On August 20, 1981, part 3 of the BRD Trilogy premiered at the Theater Walhalla in Wiesbaden. LOLA was a co-production by Rialto Film, Trio-Film and the West German television broadcaster WDR. The script was written by Peter Märthesheimer and Pea Fröhlich, with whom Fassbinder had also worked on the scripts for THE MARRIAGE OF MARIA BRAUN (1978) and VERONIKA VOSS (1981).
LOLA brought success above all to its two leading actors. Following the premiere Barbara Sukowa was described in a Spiegel cover story as “The Blue Angel of the Adenauer Epoch.” And for Armin Mueller-Stahl, an East German actor who had emigrated to the West in 1981, LOLA proved to be a springboard to international success.
The film is set in a small West German town in 1957, where, with the help of the Economic Miracle, a booming economy is generating a new sense of optimism. In the town brothel, “Villa Fink,” Lola (Barbara Sukowa), a young high-class prostitute with a zest for life, is the star of the show. Her favorite client is the influential developer Schuckert (Mario Adorf), who enjoys spending time at Villa Fink with city officials important to his construction business. When von Bohm (Armin Mueller-Stahl), an upright, energetic building commissioner with a liberal, social-democratic outlook, arrives in the town, he falls in love with Lola without being aware where she works by night. Although he is shocked when he learns of her true identity, he nevertheless marries her to the satisfaction of all concerned. As a result Lola gains a husband and Schuckert is awarded a new building contract. Ultimately neither Lola, von Bohm nor Schuckert are really concerned with what has happened in the past or the morality of their decisions – the main thing is that they get what they want.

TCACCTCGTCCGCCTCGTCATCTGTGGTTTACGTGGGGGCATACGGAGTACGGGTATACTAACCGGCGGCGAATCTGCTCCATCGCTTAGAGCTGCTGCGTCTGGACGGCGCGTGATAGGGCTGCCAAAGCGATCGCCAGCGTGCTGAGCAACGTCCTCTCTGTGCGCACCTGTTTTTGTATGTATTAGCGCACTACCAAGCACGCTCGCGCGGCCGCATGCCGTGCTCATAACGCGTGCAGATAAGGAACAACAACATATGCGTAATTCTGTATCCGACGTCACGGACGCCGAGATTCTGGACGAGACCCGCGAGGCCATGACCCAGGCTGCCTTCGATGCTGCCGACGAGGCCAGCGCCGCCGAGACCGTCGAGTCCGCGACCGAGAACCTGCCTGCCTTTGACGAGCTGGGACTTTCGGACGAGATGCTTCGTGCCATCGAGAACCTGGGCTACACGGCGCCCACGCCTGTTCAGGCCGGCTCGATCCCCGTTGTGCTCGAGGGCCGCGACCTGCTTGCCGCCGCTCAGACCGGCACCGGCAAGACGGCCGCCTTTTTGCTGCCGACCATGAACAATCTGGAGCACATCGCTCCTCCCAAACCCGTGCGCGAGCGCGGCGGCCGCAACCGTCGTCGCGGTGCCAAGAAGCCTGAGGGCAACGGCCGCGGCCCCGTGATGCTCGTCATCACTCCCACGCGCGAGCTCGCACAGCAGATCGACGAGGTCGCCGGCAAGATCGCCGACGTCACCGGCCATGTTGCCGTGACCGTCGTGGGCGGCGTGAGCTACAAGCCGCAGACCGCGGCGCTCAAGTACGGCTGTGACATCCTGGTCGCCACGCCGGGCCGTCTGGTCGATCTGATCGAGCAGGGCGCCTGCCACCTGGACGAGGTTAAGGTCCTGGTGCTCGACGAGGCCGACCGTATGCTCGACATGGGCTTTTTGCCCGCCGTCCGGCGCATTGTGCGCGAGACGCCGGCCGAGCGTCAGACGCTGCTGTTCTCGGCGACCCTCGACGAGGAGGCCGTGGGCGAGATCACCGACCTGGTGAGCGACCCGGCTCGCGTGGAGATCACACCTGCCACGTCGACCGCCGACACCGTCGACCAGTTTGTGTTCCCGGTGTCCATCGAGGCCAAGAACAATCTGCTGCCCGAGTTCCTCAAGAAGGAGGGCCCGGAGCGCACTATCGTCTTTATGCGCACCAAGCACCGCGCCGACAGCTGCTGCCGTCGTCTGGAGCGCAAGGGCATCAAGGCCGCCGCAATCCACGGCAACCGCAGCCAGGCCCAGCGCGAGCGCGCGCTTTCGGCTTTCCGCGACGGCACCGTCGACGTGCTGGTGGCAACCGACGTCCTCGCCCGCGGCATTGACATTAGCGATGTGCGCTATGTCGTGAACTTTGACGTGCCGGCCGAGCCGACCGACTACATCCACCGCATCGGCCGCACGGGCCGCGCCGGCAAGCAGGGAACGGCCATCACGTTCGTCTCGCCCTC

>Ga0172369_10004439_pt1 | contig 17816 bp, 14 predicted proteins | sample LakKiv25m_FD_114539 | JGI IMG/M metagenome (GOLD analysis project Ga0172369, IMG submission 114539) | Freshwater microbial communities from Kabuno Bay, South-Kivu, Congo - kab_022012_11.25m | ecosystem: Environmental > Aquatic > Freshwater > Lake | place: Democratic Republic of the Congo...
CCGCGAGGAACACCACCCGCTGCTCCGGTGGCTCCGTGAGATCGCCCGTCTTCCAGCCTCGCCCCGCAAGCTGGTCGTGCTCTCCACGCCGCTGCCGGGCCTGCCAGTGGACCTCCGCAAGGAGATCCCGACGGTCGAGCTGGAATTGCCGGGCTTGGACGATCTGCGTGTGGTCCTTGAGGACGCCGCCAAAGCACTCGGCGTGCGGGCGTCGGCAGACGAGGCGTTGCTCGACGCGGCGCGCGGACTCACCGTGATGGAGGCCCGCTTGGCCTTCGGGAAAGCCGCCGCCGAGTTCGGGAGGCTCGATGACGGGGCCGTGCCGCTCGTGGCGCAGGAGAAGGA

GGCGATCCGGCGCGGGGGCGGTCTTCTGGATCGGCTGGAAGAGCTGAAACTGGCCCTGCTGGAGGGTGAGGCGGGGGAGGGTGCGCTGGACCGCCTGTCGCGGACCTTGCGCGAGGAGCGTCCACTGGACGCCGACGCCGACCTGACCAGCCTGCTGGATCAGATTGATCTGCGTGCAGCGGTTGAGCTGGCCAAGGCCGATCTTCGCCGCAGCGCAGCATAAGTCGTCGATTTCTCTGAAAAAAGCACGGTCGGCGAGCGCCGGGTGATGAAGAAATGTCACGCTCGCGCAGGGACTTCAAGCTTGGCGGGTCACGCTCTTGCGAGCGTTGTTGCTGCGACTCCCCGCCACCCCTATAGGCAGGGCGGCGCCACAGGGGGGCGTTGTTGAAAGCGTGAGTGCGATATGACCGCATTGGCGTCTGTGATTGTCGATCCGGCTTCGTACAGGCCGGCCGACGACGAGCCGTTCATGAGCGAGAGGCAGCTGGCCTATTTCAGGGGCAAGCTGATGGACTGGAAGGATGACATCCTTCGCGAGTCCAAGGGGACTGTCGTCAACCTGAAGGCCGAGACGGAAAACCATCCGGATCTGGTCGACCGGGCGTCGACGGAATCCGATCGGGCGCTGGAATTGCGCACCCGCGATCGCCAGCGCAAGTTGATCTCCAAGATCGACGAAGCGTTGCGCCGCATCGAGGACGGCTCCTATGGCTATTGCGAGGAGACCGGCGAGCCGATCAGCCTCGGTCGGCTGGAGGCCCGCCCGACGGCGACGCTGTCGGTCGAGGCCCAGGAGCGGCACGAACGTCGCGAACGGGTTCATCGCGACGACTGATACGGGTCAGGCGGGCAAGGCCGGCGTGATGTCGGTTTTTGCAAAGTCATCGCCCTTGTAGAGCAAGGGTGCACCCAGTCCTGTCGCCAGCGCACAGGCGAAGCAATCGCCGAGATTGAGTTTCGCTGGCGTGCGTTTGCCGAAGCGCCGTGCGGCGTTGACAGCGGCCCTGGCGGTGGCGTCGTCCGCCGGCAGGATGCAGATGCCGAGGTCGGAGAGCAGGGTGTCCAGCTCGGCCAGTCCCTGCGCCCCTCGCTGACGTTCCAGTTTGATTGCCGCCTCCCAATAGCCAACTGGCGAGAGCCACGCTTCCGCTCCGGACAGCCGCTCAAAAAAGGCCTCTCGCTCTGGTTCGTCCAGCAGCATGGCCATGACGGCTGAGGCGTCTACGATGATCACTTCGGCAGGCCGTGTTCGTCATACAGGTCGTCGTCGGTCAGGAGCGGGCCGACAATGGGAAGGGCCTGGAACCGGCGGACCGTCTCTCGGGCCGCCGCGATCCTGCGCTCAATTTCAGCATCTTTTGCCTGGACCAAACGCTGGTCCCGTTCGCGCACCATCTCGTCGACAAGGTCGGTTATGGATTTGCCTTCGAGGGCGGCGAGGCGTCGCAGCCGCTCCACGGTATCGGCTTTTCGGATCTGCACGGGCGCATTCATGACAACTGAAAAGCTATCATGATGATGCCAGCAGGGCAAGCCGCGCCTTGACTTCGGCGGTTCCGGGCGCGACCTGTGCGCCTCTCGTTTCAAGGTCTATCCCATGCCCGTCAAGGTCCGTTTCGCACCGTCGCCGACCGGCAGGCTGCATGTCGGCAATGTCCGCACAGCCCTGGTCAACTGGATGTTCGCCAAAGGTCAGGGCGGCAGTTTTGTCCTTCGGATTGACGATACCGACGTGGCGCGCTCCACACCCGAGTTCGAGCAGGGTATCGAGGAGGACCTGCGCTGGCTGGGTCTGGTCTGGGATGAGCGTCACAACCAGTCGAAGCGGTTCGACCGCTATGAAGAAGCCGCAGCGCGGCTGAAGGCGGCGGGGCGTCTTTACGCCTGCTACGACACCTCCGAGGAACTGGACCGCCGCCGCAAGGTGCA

Fassbinder himself said in 1980 that THE MARRIAGE OF MARIA BRAUN and LOLA “are films about the country as it is today. To understand the present, what a country has and will become, one needs to understand the whole story.” The BRD Trilogy, which also includes VERONIKA VOSS, represents RWF’s attempt to create an overall picture of West Germany at the time, its double moral standards, and the “hazards and dangers” these implied.
RWFF Filmography about LOLA
Photo left: Barbara Sukowa in RWF’s LOLA, 1981 © RWFF